I am not sure if you answered this question before, but is the volume histogram, peak volume, VWAP and plotting SD around vwap something that is part of esign SW or did you have to program those yourself? I have checked esign site and found TPO based histogram, vwap is there, but did not see anything else from your tool set.

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Jerry, Thanks for sharing your experience.

I am not sure if you answered this question before, but is the volume histogram, peak volume, VWAP and plotting SD around vwap something that is part of esign SW or did you have to program those yourself? I have checked esign site and found TPO based histogram, vwap is there, but did not see anything else from your tool set.

 

volume histogram: available

peak volume : available

VWAP : available

SD : not available but can be programmed by user as a DYO

Also if you ask Howard Arrington (owner of Ensign) he would probably make it available if there was enough demand.

 

My own software is presently not available for general use.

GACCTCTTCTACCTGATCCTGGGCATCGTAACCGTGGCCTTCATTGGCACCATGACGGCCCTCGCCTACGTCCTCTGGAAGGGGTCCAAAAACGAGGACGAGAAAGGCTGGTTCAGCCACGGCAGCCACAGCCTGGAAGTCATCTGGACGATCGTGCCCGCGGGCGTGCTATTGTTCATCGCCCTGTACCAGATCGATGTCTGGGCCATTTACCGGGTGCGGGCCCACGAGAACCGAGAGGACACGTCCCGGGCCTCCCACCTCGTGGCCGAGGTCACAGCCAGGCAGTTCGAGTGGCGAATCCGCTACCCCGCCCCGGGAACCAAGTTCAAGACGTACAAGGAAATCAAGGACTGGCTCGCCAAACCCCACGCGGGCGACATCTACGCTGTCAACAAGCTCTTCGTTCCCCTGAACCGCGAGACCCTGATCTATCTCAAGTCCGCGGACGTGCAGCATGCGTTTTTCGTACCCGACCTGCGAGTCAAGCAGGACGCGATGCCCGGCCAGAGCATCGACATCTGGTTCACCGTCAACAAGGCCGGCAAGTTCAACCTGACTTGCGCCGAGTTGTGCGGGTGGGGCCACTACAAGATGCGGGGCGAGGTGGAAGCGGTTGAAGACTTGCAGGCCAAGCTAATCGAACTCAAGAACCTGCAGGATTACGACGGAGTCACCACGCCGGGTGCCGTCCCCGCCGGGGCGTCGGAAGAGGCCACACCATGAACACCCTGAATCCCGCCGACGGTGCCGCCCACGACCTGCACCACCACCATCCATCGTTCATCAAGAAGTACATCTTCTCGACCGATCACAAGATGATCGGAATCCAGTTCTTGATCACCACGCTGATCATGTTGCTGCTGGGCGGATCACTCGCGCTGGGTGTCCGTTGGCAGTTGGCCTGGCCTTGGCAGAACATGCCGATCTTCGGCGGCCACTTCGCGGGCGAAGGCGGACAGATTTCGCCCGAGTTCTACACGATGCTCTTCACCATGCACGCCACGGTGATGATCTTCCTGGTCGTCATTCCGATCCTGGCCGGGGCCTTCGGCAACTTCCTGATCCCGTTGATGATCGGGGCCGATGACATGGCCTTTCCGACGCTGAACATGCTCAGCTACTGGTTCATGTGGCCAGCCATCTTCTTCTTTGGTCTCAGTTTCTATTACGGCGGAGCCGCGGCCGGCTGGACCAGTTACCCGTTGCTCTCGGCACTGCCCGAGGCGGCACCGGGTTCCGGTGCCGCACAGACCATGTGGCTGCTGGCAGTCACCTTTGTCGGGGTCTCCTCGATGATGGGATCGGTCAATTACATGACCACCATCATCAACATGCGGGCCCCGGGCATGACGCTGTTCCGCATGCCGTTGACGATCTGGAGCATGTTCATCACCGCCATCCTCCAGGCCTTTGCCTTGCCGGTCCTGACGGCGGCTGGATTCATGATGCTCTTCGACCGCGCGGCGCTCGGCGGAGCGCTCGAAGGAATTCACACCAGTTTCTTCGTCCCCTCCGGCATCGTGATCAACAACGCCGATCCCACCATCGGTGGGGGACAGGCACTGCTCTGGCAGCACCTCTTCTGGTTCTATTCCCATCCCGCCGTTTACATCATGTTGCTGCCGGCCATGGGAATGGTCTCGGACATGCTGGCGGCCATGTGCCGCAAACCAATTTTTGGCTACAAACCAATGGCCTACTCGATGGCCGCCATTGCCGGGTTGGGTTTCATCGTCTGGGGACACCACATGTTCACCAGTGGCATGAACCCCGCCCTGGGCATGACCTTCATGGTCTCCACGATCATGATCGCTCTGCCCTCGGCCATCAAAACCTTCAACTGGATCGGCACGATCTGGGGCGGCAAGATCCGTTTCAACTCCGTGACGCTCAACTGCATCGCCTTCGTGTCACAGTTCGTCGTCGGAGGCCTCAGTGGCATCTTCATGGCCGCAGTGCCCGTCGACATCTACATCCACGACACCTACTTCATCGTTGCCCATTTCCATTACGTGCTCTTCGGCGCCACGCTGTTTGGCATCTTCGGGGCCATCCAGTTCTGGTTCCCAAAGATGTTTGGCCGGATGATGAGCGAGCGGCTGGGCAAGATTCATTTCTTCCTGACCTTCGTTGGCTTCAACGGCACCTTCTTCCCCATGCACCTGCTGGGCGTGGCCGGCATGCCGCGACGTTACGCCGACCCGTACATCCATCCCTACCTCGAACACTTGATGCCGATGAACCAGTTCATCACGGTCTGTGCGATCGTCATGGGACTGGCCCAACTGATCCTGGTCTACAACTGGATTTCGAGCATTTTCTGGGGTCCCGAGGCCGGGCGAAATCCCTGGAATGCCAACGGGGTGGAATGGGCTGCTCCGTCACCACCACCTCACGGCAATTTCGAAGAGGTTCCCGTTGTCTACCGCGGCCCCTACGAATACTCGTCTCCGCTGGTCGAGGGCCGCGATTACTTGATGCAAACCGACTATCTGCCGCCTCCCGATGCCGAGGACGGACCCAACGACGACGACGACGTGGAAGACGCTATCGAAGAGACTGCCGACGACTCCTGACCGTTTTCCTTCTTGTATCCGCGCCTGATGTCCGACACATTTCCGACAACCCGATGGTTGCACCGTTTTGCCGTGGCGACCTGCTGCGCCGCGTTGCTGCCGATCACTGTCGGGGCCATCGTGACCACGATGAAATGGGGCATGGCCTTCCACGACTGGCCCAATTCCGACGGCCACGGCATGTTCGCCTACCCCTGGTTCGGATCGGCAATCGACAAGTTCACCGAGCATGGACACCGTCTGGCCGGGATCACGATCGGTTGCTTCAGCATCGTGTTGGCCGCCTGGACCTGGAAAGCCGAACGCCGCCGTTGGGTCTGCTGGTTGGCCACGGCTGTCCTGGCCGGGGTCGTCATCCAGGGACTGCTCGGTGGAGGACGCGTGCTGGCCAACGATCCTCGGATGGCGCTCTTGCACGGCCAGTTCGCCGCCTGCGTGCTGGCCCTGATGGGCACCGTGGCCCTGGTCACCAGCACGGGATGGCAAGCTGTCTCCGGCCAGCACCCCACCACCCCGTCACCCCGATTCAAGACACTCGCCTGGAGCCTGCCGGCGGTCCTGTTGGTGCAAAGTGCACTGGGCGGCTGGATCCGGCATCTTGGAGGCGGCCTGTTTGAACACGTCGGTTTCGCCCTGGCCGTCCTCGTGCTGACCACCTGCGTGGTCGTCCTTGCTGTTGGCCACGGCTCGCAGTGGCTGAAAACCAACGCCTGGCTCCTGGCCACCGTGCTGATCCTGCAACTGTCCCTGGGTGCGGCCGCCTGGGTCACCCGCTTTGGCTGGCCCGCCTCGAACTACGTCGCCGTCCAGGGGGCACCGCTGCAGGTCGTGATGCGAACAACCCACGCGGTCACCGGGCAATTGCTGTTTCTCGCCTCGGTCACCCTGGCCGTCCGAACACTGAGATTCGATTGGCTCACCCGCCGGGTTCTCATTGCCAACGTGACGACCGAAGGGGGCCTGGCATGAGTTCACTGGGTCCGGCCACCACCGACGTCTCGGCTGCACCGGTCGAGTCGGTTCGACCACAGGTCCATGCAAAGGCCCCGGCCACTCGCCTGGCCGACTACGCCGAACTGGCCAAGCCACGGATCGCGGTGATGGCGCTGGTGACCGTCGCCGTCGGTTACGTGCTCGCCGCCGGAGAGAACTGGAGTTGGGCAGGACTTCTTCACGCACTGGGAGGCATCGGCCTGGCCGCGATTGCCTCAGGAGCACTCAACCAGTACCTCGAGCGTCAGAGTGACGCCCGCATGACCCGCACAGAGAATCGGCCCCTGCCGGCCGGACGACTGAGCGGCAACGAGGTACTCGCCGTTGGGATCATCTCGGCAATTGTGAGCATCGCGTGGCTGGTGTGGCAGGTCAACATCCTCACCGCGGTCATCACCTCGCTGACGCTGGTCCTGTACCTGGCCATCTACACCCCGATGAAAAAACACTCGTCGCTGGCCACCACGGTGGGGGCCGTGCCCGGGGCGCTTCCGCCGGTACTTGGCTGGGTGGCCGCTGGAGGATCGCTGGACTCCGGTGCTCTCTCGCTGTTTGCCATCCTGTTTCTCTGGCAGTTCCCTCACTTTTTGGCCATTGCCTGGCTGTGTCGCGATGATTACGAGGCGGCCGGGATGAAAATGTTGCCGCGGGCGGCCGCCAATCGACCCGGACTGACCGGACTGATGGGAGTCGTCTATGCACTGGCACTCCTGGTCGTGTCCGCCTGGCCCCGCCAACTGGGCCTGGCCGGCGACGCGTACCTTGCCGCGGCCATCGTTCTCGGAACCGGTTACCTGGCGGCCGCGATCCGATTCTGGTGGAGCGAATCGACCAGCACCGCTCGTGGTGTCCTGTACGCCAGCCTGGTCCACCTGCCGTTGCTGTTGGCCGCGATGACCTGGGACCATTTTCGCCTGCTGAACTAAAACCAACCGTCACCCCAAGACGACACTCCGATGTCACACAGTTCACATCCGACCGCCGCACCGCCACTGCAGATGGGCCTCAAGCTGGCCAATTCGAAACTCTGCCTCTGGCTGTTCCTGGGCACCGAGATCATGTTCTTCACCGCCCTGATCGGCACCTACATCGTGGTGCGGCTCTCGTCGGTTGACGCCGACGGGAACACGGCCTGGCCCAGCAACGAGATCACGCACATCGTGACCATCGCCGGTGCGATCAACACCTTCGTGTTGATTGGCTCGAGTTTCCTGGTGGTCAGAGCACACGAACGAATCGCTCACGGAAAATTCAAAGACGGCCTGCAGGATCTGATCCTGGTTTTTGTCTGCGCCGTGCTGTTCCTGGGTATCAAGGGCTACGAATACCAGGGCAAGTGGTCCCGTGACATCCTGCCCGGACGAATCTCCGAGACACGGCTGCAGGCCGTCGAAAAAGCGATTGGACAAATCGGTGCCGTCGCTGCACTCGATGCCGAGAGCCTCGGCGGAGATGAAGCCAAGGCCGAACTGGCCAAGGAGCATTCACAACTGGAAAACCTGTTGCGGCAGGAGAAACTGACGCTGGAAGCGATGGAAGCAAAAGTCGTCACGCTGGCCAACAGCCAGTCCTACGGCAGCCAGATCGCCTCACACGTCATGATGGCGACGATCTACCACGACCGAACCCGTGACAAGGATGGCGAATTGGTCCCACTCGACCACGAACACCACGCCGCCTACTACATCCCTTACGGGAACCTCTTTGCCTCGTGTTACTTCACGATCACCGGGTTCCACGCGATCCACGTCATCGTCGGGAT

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That is a good news, that volume histogram and peak volume are available. I am not sure if the code for volume profile is open and can be expanded to calculate SD, which would not be too bad of a task.

 

I am tradestation user. All code for indicators is open, and can be used for further development. It is unfortunate that TS does not provide any of the above tools; user forum provided VWAP.. The rest is DYO.

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I am sure I have seen a Tradestation study that does the PoC as a horizontal line that 'stair steps' when a new level becomes the new highest volume level. This is a great advantage when looking back at historical charts.